Among all the world's races… Americans are the most prone to misinformation. This is not a consequence of any special preference for mendacity… It is rather that so much of what they themselves believe is wrong. ─ John Kenneth Galbraith
The SEC Office of Investor Education and Advocacy in its Investor Bulletin: Reverse Mergers, http://www.sec.gov/investor/alerts/reversemergers.pdf., cautions investors about the risks associated with investing in companies that became public via a reverse merger. If you have not already read it I suggest it's an Investor Bulletin well worth reading. The bulletin is four pages with a fair amount of white space, is well structured and easy reading.
Among other things, the bulletin discusses that if the reverse merger company's securities are listed and traded on an exchange, the listed company must meet the exchange's initial listing standards to be eligible for listing. The listed company must also satisfy the exchange's maintenance or continued listing standards to remain listed and must comply with the exchange's rules, the federal securities laws, and other applicable provisions of the law.
The key takeaway in the SEC Investor Bulletin: Reverse Mergers is that investors should be careful when considering investing in the stocks of reverse merger companies and should make sure that they have accurate and up-to-date information about a company before investing. The bulletin advises that if you cannot obtain current, reliable information about a company and its stock, it may not be a suitable investment. The SEC takes explicit exception with companies that fail to make required periodic filings-filings that should contain information of critical importance to U.S. investors.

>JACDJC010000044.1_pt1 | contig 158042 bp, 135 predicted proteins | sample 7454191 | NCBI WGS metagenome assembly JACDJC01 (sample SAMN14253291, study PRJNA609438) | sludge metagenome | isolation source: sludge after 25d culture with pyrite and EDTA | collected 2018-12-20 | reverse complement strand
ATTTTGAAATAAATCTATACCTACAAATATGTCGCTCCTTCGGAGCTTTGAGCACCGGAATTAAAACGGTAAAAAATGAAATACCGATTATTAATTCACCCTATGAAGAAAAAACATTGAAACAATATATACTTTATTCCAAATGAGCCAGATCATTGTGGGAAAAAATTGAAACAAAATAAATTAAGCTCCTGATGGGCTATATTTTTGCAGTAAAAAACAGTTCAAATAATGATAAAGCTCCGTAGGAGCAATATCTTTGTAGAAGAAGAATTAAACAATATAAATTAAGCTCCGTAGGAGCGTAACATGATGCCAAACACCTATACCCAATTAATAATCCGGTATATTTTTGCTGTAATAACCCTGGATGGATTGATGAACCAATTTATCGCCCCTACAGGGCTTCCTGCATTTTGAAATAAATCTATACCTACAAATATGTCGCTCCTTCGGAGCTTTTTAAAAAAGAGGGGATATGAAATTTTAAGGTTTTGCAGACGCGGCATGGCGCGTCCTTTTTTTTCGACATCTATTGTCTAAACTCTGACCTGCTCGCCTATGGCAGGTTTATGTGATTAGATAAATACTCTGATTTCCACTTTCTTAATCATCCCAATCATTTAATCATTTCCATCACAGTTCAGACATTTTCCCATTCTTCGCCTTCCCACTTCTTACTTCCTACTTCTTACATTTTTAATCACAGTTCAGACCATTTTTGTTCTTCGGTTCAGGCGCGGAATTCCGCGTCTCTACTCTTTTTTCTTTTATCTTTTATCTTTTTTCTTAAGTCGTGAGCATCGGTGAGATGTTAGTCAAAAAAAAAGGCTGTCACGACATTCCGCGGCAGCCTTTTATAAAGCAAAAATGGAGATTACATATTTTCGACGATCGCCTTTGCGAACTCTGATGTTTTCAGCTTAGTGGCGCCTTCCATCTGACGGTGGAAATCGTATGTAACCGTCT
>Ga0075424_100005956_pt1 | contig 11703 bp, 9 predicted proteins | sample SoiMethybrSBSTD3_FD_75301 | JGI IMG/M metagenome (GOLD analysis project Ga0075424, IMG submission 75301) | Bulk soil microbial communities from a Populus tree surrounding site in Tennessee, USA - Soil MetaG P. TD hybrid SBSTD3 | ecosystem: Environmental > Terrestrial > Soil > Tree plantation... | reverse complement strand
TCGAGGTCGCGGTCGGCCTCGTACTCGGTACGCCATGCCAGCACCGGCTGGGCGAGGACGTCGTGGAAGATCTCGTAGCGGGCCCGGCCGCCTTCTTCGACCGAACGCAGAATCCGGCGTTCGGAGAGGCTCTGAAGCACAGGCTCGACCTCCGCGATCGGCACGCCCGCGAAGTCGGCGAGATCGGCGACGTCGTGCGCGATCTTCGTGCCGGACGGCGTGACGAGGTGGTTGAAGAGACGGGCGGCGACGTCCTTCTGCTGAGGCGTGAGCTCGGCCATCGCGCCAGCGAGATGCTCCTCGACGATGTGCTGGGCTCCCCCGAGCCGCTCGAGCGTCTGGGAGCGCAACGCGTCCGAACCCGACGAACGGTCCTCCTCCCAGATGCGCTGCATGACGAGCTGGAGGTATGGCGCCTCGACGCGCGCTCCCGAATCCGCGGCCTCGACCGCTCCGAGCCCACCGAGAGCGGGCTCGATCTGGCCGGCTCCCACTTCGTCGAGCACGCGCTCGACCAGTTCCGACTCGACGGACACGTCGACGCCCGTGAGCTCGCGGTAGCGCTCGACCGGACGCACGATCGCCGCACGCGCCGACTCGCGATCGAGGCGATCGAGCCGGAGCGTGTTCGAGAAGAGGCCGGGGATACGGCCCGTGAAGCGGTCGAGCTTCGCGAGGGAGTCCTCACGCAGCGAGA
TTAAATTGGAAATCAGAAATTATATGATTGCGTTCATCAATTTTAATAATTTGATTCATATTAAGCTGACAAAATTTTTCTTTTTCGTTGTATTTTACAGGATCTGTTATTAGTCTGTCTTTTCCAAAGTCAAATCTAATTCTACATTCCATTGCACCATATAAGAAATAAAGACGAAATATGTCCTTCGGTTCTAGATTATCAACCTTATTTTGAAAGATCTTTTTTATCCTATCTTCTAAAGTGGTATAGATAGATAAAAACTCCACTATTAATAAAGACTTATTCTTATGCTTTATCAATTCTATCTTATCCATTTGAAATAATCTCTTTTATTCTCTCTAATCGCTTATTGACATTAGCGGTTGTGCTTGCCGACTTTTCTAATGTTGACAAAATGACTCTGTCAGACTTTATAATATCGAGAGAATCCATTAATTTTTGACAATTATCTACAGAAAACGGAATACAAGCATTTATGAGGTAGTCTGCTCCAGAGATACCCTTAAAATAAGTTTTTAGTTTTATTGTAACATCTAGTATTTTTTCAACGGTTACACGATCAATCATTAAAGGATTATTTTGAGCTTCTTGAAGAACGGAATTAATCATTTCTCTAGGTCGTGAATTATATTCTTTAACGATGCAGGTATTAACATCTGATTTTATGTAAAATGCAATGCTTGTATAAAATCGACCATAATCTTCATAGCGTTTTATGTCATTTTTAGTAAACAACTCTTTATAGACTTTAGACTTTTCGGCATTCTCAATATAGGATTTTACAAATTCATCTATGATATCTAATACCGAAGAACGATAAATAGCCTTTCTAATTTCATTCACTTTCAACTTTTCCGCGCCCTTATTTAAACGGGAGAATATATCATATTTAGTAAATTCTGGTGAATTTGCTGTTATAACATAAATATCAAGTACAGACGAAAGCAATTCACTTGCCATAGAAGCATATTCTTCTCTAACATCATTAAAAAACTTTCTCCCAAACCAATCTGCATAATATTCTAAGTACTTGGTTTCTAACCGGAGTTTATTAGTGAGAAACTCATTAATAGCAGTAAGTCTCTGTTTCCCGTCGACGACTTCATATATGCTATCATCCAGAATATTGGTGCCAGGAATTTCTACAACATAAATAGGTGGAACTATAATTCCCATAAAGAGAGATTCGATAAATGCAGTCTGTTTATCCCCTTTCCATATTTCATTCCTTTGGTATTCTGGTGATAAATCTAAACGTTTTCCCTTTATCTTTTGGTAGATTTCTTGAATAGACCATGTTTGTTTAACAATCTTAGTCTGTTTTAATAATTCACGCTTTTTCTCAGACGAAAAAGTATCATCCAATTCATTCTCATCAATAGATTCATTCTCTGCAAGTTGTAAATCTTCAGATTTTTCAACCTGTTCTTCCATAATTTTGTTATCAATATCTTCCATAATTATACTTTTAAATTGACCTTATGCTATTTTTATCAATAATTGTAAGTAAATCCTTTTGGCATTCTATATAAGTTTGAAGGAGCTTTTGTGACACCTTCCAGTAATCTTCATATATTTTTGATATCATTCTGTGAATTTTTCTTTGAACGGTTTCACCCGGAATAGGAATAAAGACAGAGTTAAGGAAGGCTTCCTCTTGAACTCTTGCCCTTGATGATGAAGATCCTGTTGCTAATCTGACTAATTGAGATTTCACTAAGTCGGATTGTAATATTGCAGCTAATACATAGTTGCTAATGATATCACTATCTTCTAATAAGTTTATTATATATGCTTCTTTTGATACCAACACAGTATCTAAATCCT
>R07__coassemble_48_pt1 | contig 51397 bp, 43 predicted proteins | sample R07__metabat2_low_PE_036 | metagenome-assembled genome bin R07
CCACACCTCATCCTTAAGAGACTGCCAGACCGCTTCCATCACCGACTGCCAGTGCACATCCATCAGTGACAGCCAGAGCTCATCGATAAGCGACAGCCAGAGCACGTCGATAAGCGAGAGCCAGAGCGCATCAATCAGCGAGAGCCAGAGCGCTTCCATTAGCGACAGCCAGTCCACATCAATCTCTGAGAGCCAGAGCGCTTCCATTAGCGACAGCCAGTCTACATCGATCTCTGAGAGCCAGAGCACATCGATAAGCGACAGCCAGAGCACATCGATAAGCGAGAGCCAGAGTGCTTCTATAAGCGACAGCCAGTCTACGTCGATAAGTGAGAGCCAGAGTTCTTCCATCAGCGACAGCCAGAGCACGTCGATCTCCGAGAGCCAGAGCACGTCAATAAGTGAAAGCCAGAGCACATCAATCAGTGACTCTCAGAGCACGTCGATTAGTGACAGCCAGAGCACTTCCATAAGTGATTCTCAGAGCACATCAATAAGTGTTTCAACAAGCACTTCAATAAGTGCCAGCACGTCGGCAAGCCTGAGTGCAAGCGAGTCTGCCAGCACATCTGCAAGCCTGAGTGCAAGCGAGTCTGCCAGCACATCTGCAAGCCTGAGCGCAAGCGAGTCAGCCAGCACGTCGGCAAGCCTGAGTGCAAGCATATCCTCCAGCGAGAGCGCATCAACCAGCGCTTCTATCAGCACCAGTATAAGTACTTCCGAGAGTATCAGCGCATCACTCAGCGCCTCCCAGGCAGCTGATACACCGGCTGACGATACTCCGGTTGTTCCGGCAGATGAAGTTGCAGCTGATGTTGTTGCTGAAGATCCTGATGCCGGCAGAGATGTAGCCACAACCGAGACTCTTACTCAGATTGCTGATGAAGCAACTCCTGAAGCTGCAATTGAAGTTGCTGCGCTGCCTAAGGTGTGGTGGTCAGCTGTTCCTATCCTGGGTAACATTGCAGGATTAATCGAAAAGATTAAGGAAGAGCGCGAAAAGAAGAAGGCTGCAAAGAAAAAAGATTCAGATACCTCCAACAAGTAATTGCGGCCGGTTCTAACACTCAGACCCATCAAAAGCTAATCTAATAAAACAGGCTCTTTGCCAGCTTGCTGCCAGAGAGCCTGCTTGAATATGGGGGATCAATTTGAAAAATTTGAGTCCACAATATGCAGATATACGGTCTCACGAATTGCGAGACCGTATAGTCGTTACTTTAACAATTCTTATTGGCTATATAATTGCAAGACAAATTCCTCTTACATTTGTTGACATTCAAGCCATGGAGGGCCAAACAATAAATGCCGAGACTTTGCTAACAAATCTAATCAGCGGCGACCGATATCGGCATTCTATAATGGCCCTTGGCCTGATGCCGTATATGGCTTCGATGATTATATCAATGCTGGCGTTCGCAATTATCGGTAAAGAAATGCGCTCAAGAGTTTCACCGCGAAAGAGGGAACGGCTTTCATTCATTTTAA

In summary, the above referenced bulletin states, "Take Precautions: Look for Reliable Information, Research the Company, Review the Company's SEC Filings, Be Aware of Companies That Do Not File Reports With the SEC, Be Skeptical," advice that should be followed when evaluating all public companies, regardless of how the company became public.
This is important to me because I am a shareholder of Kandi Technologies Group, Inc., (NASDAQ: KNDI). KNDI became public in a reverse merger in 2007. Numerous articles written since then, some fifty or more, condemn KNDI as a "reverse merger company" to be avoided at all cost.
Certainly no one can imply KNDI falls within the realm of the types of companies that the SEC cautions against in its Investor Bulletin: Reverse Mergers, right?
After all, KNDI has filed several registration statements (the fullest of full disclosure among SEC filings) since its reverse merger in 2007 which have all been declared effective and recently filed a $300 million mixed securities shelf registration statement which is awaiting effectiveness. Since its reverse merger in 2007 KNDI has filed its Annual Reports on Form 10-K, Quarterly Reports on Form 10-Q, and numerous Form 8-K disclosures, among many other SEC filings. Additionally, KNDI is traded on NASDAQ, is a Global Select stock, and has always met all the exchange requirements of NASDAQ ─ always.
There are many large, successful public companies that became public in a reverse merger. Berkshire Hathaway (NYSE: BRK-A, BRK-B) is probably the most well known and others include Turner Broadcasting Company, Blockbuster Entertainment, Tandy Corporation, Waste Management (NYSE: WM), The New York Stock Exchange (NYSE: AMZI), Texas Instruments (NYSE: TI), and Occidental Petroleum (NYSE: OXY).
So then why have so many articles condemned KNDI as a "reverse merger company"? Maybe they're not aware of the SEC Investor Bulletin: Reverse Merger, or maybe they don't understand what it means, or maybe they don't care and their case against KNDI is simply misinformation. Then again, maybe it's mendacity.
Fortunately, the best defense is the truth.
Disclosure: The author is long KNDI.